Thus the only burdens that the Measure will relieve, or can relieve, are the burdens attached to ecclesiastical office and governance, because these are the only burdens imposed by ecclesiastical legislation.  This is a quite different, indeed opposite, purpose to that of the 2006 Act.  The 2006 Act was intended to reduce official interference.  The Measure is intended to make the officials’ work easier.

Legislation that promises to reduce burdens always sounds attractive.  However, reducing burdens is not as simple as it sounds.  One person’s burden is another person’s benefit.  One person’s benefit may be another person’s unemployment.  One person’s burden may be reduced merely by increasing another person’s burden, or by appointing an extra person.

The Measure makes clear that burden-reducing may involve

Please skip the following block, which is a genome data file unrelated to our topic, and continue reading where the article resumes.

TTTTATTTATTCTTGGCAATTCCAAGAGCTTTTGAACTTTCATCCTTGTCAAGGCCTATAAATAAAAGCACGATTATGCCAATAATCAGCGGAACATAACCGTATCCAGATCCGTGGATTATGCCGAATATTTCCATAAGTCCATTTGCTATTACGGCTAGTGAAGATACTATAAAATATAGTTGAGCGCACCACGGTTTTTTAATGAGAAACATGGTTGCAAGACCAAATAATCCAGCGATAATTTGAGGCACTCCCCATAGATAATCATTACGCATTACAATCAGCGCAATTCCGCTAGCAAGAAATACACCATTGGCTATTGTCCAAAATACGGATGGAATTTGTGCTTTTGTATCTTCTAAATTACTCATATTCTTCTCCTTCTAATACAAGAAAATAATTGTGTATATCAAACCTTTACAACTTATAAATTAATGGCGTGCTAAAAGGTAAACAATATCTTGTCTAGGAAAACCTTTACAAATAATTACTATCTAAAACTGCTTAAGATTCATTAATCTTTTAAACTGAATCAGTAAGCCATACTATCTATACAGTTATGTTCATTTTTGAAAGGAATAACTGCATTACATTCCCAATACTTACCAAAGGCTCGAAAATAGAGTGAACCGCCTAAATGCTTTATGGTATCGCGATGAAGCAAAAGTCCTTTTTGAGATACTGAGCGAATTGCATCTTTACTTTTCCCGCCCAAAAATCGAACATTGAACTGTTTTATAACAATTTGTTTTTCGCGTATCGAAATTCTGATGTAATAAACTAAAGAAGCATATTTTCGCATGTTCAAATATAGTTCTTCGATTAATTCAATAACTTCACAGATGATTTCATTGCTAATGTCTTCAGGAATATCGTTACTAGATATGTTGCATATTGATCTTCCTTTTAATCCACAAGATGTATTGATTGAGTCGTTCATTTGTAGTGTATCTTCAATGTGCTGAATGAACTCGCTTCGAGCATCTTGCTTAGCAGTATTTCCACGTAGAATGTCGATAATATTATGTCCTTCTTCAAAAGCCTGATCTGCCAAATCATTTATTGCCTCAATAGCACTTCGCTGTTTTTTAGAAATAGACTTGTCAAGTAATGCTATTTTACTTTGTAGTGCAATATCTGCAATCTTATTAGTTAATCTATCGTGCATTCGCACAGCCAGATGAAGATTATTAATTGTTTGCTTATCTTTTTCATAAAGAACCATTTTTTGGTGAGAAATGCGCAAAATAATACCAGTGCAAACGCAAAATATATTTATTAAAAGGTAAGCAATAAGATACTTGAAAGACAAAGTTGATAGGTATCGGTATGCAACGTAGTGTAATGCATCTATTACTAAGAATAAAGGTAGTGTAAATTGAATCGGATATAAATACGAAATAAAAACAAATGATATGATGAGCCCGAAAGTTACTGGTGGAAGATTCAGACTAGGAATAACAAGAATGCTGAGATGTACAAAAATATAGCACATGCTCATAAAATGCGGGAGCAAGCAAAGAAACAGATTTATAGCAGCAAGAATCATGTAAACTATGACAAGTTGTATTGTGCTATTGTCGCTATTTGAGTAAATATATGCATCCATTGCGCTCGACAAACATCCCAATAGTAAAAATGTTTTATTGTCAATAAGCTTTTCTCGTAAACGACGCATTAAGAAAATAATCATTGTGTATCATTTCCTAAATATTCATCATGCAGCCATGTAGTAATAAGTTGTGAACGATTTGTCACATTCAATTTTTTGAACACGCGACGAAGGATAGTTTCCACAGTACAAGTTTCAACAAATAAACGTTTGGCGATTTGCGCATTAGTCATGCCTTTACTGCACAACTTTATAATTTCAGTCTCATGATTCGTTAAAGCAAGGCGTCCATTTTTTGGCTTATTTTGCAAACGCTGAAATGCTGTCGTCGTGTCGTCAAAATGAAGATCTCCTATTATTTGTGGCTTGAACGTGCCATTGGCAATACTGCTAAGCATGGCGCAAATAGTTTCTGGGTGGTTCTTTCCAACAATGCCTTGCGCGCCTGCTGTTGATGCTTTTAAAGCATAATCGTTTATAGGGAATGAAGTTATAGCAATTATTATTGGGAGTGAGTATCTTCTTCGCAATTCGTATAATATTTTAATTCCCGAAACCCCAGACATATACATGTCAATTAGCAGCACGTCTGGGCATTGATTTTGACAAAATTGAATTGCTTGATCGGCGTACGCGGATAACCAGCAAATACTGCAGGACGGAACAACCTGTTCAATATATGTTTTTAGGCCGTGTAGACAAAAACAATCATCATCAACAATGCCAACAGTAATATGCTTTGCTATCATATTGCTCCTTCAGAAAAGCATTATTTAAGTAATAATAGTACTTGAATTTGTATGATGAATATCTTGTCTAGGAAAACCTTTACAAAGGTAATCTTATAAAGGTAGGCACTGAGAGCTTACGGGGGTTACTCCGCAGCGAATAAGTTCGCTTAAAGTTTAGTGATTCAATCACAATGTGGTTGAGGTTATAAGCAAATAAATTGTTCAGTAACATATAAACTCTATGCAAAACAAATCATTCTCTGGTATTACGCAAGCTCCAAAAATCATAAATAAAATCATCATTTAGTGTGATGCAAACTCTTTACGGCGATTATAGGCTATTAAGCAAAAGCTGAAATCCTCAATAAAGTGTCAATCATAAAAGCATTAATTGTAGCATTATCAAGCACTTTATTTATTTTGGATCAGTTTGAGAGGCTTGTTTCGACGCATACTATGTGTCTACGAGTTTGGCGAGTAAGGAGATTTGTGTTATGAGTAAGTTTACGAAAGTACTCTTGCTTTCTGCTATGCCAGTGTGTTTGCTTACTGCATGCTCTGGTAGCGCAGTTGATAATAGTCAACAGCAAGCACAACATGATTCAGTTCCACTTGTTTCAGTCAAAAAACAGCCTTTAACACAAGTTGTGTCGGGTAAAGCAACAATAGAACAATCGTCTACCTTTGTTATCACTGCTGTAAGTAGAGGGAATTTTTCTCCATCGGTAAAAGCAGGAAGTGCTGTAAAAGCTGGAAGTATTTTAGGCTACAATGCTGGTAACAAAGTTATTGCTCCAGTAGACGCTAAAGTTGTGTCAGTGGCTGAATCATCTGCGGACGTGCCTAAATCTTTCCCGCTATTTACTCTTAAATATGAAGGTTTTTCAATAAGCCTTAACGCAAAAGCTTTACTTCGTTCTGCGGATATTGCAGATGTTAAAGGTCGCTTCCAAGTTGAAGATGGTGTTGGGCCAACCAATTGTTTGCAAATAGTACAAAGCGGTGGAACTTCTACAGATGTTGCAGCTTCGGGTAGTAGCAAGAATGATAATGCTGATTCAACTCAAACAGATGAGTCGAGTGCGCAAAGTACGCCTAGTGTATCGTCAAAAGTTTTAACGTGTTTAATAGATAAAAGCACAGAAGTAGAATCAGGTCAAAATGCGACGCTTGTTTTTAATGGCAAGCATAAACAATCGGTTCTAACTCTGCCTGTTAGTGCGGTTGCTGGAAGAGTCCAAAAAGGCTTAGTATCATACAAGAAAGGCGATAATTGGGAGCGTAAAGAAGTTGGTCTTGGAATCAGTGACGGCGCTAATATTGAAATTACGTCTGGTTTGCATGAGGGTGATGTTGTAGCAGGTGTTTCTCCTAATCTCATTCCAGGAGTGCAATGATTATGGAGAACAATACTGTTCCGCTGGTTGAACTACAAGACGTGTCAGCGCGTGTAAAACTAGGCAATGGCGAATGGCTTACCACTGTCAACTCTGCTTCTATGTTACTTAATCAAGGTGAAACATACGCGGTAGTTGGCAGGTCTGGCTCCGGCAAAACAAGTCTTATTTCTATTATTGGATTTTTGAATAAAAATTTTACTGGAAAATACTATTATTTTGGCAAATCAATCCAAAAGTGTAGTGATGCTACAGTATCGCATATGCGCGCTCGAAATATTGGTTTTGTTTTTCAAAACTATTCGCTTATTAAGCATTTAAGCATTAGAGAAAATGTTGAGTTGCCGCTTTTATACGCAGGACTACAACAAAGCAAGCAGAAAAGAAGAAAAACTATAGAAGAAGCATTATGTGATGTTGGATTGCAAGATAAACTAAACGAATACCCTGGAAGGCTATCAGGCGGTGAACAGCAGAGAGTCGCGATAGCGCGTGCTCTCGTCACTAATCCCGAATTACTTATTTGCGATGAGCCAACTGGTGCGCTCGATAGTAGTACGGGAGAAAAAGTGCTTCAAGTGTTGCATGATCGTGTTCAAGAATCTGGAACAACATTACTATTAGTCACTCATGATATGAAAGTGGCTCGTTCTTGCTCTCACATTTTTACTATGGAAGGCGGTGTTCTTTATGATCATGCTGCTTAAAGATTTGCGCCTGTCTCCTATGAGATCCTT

[1] ‘abolishing, conferring or transferring, or …. delegat[ing] … functions of any description …’ (s.1(5))

[2] ‘creating a [new] body or office’

[3] ‘abolish[ing] a body or office’  if abolition is consequential on burden-reducing (s.1(6))

[4] considering ‘the interests of any person adversely affected’ by burden-reducing (s.2(c))

The purpose of the Measure is therefore a little more nuanced than merely ‘reducing burdens’.  It rearranges red tape more than cutting it.  It seeks to reorganise official functions with a view to improving the quality of ecclesiastical governance, by making it simpler, more efficient and less expensive.

This is an admirable purpose, of course.  But it does not justify a new legislative procedure.  It can, and should, be effected by ordinary legislation.  The whole point of all ecclesiastical legislation is to improve the quality of ecclesiastical governance.  The Measure will throw a spanner into the legislative works.  It adds a new legislative procedure that serves essentially the same purpose as the existing one, with the two procedures operating side by side.